Photo: Milkweed backgrounder

(Credit: Rick and Brenda Beerhorst via Flickr)

Here are some tips on how to grow milkweed, as well as information about the types of milkweed we recommend across Canada.

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Growing milkweed

Soil types

If you have a choice, light soils are better than those with heavy clay. Well-drained soils are generally best but Swamp milkweed do well in saturated conditions.

Where to plant

Most milkweed species evolved in open areas where they were exposed to full sunlight and they will do best if they are planted in the sunniest areas of your gardens.


Your seedlings should be planted at least six inches apart. Newly transplanted plants should be watered frequently. Add mulch around the seedlings soon after planting. The mulch holds in the moisture and minimizes the growth of competing weeds. To prevent spreading you may wish to add a border below the soil to separate milkweed from other parts of your garden.

Care and maintenance

The seedlings should be fertilized 2-3 times during the growing season if using water-soluble fertilizer or once a season if you utilize a granulated time-release formulation.

Preventing spreading

Common milkweed spreads both through seeds and rhizomes — underground lateral roots. To prevent spreading, you may wish to both add a below soil border and remove the seed pods before they open. Similar to dandelions, milkweed will spread to distant corners of your yard and beyond, thanks to the silky appendages that allow the seeds to waft on the slightest breeze.

Harvest and storage of milkweed seeds

The timing of the collection of milkweed pods or seeds is critical. If you squeeze the pods and they don't open easily, they usually do not contain mature brown seeds. Seeds well into the process of browning and hardening will germinate when planted the next season. Pale or white seeds should be not collected. Freshly collected pods should be dried in an open area with good air circulation. Once the pods are thoroughly dry, the seeds can be separated from the coma, or silk-like ballooning material, by hand. Store dried seeds in a cool, dry place protected from mice and insects — a plastic bag or other container in the refrigerator works well.

Milkweed types in Canada

Common milkweed (Asclepias syriaca)

Common-milkweed_BlueRidgeKitties.jpg Common milkweed (Photo credit: Flickr user BlueRidgeKitties)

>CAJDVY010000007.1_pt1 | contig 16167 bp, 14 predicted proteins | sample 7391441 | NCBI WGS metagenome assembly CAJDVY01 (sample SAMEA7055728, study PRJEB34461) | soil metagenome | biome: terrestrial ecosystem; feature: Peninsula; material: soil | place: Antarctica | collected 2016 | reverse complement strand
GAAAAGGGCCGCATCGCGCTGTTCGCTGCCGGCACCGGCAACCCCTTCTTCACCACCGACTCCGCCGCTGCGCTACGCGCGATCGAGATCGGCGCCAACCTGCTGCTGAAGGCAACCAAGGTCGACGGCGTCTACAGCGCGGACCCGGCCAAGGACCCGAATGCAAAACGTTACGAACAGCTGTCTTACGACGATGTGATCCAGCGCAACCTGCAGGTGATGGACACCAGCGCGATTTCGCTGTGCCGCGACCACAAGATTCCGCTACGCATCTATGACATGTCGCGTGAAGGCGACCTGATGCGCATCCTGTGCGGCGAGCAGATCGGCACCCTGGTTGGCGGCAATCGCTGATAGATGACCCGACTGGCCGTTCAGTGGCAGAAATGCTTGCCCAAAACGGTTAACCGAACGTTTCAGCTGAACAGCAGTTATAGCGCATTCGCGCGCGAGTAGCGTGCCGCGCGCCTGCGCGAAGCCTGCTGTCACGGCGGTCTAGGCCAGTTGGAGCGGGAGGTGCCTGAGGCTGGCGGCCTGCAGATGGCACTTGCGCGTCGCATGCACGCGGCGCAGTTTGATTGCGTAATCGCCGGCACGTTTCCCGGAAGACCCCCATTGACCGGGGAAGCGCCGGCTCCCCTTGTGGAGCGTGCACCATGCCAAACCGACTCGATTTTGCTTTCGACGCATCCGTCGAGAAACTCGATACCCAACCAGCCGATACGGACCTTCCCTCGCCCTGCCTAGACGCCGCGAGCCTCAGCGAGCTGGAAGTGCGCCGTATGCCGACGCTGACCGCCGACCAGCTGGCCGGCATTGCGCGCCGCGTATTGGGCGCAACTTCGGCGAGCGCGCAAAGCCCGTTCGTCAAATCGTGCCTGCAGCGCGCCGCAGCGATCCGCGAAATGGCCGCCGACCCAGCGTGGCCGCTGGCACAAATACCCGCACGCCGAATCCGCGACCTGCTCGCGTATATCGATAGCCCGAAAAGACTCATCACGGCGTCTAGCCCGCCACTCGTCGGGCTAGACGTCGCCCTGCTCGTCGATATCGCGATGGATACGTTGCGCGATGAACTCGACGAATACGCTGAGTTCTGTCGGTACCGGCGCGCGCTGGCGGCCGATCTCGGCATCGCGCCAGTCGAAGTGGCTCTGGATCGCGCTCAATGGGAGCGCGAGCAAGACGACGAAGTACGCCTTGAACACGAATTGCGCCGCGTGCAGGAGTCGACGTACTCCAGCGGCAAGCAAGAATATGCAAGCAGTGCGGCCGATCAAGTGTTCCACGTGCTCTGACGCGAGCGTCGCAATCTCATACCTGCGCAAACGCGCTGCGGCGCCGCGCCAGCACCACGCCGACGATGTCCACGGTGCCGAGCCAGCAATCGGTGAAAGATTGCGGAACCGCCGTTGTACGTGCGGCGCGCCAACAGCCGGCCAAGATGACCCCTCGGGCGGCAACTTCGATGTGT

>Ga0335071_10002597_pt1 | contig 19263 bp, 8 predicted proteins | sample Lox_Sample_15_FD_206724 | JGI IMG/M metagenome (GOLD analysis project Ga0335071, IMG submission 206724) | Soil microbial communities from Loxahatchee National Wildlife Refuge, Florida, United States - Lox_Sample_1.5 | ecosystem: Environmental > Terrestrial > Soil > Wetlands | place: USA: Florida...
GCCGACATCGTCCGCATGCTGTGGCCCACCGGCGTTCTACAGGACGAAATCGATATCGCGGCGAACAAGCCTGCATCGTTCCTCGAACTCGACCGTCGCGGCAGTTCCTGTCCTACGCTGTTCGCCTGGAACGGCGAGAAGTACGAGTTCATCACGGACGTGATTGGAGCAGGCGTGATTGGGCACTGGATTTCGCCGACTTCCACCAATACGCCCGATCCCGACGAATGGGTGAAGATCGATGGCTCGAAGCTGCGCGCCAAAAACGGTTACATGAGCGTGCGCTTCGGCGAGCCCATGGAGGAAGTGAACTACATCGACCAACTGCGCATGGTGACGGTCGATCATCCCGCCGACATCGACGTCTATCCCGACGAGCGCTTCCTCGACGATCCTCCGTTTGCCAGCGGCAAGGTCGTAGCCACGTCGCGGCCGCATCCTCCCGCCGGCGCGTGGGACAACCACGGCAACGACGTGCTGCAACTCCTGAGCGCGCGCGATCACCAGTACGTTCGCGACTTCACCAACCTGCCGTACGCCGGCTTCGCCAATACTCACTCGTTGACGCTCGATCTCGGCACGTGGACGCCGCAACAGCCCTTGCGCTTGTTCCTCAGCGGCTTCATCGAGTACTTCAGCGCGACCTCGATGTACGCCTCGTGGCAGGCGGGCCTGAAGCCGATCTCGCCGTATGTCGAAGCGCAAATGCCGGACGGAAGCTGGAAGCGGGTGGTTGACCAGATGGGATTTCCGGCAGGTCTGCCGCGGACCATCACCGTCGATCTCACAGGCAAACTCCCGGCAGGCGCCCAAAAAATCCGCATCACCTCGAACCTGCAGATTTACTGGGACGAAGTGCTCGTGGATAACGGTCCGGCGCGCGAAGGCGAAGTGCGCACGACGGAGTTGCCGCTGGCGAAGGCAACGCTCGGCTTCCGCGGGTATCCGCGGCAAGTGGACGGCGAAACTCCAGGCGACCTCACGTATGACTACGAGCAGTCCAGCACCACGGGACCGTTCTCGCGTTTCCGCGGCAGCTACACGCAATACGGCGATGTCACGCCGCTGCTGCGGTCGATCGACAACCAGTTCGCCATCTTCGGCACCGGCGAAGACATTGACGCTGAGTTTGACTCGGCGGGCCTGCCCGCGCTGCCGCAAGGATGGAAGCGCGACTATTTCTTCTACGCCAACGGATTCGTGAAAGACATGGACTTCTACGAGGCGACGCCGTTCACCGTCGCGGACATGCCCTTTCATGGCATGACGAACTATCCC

• Dense spherical umbels (flowers) at tip of stem and axils of upper leaves
• Flowers greenish to purple or white
• Pods, green, fleshy, covered with soft warty protuberences
Habitat: Pastures, meadows, roadsides
Range in Ontario: Common in southern and northern Ontario.
Native region in Canada: Manitoba, New Brunswick, Nova Scotia, Ontario, Prince Edward Island, Quebec, Saskatchewan
Find out more here.

Swamp milkweed (Asclepias incamata)

Swamp-milkweed_Danny-Barron.jpg Swamp milkweed (Photo credit: Danny Barron via Flickr)

• Narrow-lanced shaped leaves, smooth
• Flowers dull pink to rose-purple
• Slender pods
• Smoothed stem
Habitat: swamps and wet meadows, ditches, edges of streams, shorelines
Range in Ontario: Throughout Great Lakes region of Ontario
Native region in Canada: Manitoba, New Brunswick, Nova Scotia, Ontario, Prince Edward Island, Quebec
Find out more here.

Butterfly-weed (Asclepias tuberosa)

Butterflyweed_Aaron-Carlson.jpg Butterfly-weed (Photo credit: Aaron Carlson via Flickr)

• Distinct showy orange flower (sometimes yellow)
• Alternate leaves
• Leaves lanced shaped
• Juice not milky
• Narrow pods
Habitat: Sandy fields especially tall grass prairie and savanna communities.
Range in Ontario: Mostly Carolinian regions especially in sandy meadows
Native region in Canada: Ontario, Quebec
Find out more here.

Showy milkweed (Asclepias speciosa)

This species has flowers that resemble a cluster of brilliant pink stars. It does spread through underground rhizomes, but is not reported to be an aggressive spreader. It attracts both bees and butterflies. Find out more here.

Thumbnail image for Showy Milkweed -- Phillip Bouchard.jpg

• Flowers: 4-5″ clusters of pinkish/purple fragrant blooms
• Large, thick leaves can sustain more caterpillars
• Monarchs use a nectar source and host plant
• Many other pollinators use as a nectar source
• Easy to start from milkweed seeds
• Long bloom period 2-3 months
Native region in Canada: British Columbia, Alberta, Saskatchewan, Manitoba
Find out more here.